8 years ago
In Changes for Petraeus and Odierno: The Challenges Ahead, while discussing the recent flurry of events surrounding the announcements concerning CENTCOM and MNF, we said that Petraeus:
… inherits a campaign in Afghanistan that not only languishes for forces and force projection, but in which NATO is an impediment to success rather than a catalyst. Strategy in the Afghanistan campaign is a byword and up for sale to the most troublesome child, and thus U.S. forces are in constant debates over everything from tactics to radio frequencies.
Either someone is listening or our warnings are prescient. Just today it was announced that there may be command structure changes for Operation Enduring Freedom.
U.S. Defense Secretary Robert Gates says Pentagon officials are discussing possible changes to the NATO and coalition command structure in Afghanistan. But he says the United States is not ready to make a formal proposal to its allies. VOA’s Al Pessin reports from the Pentagon …
Central Command normally supervises U.S. military involvement in both Iraq and Afghanistan. But a year and a half ago most of the international forces in Afghanistan, including most of the U.S. troops, were put under NATO control, leaving the Central Command chief outside their chain of command.
That is something Secretary Gates says U.S. officials might want to change.
“There’s been a lot of discussion in this building about whether we have the best possible command arrangements in Afghanistan,” said Secretary Gates. “I’ve made no decisions. I’ve made no recommendations to the president. We’re still discussing it.”
Afghanistan currently has a dual command structure, with some of the 35,000 U.S. troops, and some forces from other nations, still under the original U.S.-led coalition that invaded Afghanistan in 2001.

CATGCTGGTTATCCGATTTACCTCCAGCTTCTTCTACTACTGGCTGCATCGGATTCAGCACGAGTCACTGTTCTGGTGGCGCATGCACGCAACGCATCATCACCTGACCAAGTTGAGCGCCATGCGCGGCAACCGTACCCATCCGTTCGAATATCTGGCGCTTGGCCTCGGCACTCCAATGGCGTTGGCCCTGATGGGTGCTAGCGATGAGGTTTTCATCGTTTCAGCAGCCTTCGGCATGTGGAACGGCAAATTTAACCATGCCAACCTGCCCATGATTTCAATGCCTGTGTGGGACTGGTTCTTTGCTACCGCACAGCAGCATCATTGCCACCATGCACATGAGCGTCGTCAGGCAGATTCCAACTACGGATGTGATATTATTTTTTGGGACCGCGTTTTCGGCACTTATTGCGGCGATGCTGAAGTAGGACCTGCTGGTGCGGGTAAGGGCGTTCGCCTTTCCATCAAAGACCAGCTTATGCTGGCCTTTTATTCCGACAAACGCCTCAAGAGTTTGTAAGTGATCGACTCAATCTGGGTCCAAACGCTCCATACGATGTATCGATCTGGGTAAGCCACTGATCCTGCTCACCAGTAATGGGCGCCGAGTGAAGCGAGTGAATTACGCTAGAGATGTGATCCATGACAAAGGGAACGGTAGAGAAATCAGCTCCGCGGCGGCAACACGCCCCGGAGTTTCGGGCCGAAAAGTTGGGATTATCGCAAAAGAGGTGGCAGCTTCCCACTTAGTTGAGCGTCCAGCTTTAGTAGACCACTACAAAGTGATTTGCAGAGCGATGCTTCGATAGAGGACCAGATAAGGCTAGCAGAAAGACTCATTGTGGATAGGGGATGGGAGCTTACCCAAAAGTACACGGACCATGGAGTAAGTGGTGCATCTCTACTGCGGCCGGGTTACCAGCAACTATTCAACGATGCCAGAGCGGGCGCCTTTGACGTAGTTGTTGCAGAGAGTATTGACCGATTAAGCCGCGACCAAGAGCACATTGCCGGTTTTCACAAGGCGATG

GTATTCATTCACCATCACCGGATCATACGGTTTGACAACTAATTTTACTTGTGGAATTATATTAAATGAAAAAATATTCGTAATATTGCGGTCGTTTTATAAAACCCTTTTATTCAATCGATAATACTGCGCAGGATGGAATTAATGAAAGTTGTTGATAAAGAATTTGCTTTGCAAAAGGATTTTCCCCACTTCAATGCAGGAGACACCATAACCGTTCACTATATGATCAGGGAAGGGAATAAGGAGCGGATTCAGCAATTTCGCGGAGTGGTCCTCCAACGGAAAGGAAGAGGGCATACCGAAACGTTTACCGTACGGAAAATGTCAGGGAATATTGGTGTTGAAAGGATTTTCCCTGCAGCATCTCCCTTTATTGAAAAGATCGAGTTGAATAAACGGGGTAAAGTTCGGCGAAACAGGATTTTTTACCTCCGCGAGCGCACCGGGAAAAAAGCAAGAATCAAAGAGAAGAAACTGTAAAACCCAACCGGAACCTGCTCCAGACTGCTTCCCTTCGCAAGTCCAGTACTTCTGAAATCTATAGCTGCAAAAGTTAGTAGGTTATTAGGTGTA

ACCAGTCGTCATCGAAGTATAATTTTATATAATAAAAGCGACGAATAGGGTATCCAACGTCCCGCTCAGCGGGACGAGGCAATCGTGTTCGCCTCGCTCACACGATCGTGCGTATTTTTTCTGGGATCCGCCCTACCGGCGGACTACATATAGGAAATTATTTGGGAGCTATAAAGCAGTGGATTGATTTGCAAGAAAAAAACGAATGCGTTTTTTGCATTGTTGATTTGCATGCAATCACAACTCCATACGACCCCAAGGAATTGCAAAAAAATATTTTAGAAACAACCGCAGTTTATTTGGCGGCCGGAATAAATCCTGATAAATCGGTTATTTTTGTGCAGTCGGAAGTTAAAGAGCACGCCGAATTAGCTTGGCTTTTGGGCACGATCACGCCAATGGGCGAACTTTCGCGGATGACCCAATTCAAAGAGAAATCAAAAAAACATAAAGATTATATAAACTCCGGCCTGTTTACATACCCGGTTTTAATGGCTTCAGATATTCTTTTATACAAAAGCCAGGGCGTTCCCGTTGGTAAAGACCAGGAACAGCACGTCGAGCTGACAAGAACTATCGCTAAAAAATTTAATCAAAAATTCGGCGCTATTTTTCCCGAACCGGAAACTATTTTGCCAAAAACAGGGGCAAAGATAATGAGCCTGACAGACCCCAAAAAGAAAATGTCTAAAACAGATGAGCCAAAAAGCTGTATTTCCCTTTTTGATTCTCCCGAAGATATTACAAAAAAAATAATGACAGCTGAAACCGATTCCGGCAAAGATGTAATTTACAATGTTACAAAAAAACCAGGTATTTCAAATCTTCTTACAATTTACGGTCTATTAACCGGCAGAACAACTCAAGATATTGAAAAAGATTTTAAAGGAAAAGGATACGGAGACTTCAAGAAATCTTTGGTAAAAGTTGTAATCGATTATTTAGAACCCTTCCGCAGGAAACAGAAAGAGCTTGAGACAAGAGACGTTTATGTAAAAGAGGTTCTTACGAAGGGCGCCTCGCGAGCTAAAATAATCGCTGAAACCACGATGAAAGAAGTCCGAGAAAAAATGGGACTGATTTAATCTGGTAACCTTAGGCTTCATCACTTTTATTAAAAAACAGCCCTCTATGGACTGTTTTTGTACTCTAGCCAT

Some officers complain that the dual command is not as effective or coordinated as it should be. But Secretary Gates says it may be difficult to change.
“The command structure, I think, is a sensitive matter in terms of the eyes of our allies,” he said. “And so if there were to be any discussion of changes in the command structure, it would require some pretty intensive consultations with our allies and discussion about what makes sense going forward.”
One option might be to make ISAF the command equivalent of MNF and allow NATO to perform overall operational command in terms of public affairs, logistics, force protection, etc., and place U.S. commanders out from under the direct operational control of NATO, i.e., organizationally, U.S. troops would only be matrixed to NATO for certain functions and operations. The strategy, operational decision-making and direct organizational command would come from CENTCOM, and thus Petraeus would ultimately be in charge of the counterinsurgency campaign in Afghanistan (kinetic operations, reconstruction, transition teams, etc.).
The Captain’s Journal doesn’t know exactly what will happen, but this we do know based on the debacle we have witnessed to get the Marines into action in the theater. Changes will come and the COIN campaign will be conducted, strategically speaking, by the U.S., or it will not succeed.